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The Daily Wildcat

The Daily Wildcat

 

    Q&A;: W-hoops assistant to take job back home

    Bernard Scott joined the Arizona womens basketball program this season, bringing plenty of experience, insight and presence. cott accepted a top assistant role at Youngstown State after one year as an assistant coach with the Wildcats.
    Bernard Scott joined the Arizona women’s basketball program this season, bringing plenty of experience, insight and presence. cott accepted a top assistant role at Youngstown State after one year as an assistant coach with the Wildcats.

    Bernard Scott accepted a top assistant role at Youngstown State after one year as an assistant coach with the Arizona women’s basketball team, he told the Arizona Daily Wildcat.

    Former UA head coach Joan Bonvicini hired Scott before this past season to serve as an assistant in player development, recruiting and as a de facto post specialist.

    After UA athletics director Jim Livengood fired Bonvicini on March 17 after her 10-20 season, former Kentucky assistant Niya Butts became

    Arizona’s eighth head coach on April 3. Butts opted not to choose either Scott or Jonelle Streed – the two remaining assistants from Bonvicini’s staff.

    Scott will begin his duties at YSU on Thursday.

    The Arizona Daily Wildcat caught up with Scott in a one-on-one conversation on Sunday in McKale Center, and discussed the season, his respectful personality and what the future entails.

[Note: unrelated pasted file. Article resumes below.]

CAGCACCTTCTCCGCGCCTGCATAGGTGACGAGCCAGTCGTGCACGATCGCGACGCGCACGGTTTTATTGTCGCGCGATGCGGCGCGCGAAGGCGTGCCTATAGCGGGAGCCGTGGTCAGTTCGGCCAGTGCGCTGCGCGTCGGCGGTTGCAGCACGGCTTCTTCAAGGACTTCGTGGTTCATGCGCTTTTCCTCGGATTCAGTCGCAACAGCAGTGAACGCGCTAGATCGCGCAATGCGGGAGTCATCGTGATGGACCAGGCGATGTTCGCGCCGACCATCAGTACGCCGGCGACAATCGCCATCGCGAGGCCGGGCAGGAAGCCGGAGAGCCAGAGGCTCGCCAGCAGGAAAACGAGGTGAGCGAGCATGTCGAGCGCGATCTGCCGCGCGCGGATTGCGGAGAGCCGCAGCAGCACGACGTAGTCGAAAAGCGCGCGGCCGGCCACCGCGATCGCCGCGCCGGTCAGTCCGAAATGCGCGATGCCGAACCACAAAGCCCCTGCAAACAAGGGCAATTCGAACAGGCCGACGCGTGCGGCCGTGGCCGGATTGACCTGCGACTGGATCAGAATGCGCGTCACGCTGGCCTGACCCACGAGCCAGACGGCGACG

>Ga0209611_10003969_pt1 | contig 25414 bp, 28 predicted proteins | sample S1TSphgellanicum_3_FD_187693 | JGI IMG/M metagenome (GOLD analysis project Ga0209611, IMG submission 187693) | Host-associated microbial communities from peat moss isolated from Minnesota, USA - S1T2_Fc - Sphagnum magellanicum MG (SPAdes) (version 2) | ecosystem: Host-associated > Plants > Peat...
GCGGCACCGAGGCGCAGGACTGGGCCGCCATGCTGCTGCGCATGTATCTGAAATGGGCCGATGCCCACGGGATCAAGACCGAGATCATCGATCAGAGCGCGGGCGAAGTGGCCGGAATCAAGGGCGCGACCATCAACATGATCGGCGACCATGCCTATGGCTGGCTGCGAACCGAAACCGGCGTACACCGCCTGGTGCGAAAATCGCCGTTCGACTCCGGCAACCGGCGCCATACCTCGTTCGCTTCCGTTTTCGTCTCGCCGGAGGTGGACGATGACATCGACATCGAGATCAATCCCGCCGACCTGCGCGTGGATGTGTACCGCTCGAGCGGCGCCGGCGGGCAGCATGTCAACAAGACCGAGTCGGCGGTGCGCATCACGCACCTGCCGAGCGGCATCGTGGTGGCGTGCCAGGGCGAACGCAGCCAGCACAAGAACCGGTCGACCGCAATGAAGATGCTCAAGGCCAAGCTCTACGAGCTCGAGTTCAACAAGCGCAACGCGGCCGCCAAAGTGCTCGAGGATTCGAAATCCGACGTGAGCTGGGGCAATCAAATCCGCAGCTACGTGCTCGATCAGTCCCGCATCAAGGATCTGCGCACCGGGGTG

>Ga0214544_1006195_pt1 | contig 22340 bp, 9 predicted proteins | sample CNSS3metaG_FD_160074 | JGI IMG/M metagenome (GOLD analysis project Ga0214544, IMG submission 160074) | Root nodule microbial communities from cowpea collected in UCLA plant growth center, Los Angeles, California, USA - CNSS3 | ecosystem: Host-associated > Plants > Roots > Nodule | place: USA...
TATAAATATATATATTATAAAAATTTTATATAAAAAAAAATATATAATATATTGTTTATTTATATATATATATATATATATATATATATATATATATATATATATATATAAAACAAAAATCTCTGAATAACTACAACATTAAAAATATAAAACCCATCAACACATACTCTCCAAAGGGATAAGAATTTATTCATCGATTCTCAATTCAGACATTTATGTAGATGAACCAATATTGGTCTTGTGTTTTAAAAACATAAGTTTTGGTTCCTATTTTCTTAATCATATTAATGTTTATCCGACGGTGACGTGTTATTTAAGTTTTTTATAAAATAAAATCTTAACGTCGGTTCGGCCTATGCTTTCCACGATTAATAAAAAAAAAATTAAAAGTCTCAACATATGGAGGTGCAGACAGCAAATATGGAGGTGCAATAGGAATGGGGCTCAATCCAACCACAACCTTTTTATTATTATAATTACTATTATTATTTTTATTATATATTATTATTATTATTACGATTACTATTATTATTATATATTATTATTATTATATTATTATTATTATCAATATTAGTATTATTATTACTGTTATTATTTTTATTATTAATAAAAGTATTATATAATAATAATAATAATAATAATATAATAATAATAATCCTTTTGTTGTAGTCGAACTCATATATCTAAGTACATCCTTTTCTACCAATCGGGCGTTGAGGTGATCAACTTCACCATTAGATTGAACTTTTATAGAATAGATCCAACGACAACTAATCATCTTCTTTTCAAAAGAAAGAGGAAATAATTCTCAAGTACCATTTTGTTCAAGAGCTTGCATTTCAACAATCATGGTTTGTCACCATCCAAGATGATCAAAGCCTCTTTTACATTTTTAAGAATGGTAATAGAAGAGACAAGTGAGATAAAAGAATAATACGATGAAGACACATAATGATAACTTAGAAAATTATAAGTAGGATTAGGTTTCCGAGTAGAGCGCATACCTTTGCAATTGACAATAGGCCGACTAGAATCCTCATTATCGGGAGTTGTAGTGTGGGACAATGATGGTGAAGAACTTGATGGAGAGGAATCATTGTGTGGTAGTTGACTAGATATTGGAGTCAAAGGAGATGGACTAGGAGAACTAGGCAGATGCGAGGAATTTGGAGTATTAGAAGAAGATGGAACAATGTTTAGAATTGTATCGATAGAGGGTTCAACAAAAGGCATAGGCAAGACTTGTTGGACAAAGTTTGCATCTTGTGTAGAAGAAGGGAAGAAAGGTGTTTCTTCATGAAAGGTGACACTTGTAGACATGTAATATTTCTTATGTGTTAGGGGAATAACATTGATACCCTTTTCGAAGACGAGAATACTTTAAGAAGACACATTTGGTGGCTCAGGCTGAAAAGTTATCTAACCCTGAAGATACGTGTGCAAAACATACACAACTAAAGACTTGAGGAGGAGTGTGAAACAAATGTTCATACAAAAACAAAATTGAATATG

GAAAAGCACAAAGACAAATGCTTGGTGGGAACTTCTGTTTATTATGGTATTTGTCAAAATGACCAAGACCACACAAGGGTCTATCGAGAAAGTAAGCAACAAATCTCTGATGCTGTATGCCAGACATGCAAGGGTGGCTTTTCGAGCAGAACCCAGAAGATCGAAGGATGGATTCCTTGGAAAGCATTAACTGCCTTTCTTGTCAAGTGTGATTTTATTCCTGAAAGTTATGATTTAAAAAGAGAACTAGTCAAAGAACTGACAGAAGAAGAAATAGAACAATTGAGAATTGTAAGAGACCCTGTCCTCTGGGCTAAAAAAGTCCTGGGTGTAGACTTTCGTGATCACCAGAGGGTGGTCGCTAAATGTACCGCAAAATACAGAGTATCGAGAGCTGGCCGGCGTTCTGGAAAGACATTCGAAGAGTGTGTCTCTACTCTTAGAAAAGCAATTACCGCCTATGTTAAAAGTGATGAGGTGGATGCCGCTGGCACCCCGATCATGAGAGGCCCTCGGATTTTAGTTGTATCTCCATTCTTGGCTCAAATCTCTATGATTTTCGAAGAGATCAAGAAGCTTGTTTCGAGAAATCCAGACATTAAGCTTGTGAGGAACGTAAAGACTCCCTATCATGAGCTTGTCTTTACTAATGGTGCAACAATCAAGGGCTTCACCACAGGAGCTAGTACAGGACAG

Wildcat: One word: Your experience here as an Arizona assistant coach.

    Scott: One word to describe … Wow.

    W: How about a couple words?

    S: I would say a learning experience. Everything doesn’t work the way it looks – for me anyways. For me, it was a big learning experience.

    W: How about some of the things you’ve picked up from this learning experience?

    S: I picked up how to make tough decisions, and working with a lot of different situations I was put in. I think being here has really helped me develop more as a coach. My goal is to be a head coach and I think some of the things I experienced here will help me in the long run, whether they’re positive or negative situations. … I tried to always be active with people around here, but just with the situation we’re in, feeling like we’re probably out the door, you learn how to really talk to people.

    W: What are some moments this season that really stood out in your mind, whether they were positive or negative?

    S: Amina Njonkou. She really impressed me because the first thing I told her when I got here was, “”You should be (an) all-conference player. If you work hard and believe in yourself, you can be one of the best players in this league.”” What stood out to me was how consistent she was the whole year and how hard she worked – everything I gave her, it just soaked in.

    Another thing is (pause) I don’t know, Bryan. To be honest, this wasn’t a great experience for me, so that’s why it was hard for me to think of a lot of great moments. This was the most stressful (year) of my coaching career. With all the drama we had going on within the team, with all the academic problems, emotional problems, it was hard to just be a coach.

    W: Obviously it was a roller coaster season on and off the court – how do you think that’s going to help you in future coach endeavors?

    S: I’ll definitely be better prepared. The one thing being here showed me is that you’ve got to recruit quality players on and off the floor – and that can cut out a lot of problems we had this year. Just what we went through this year prepares me because now I know how to deal with those situations when they come about, where, walking into this year, this is my first time experiencing (those issues). And now when I have my own program, I can say, “”OK, this is how I’m going to handle this, this is how I’m going to go about solving the problems.””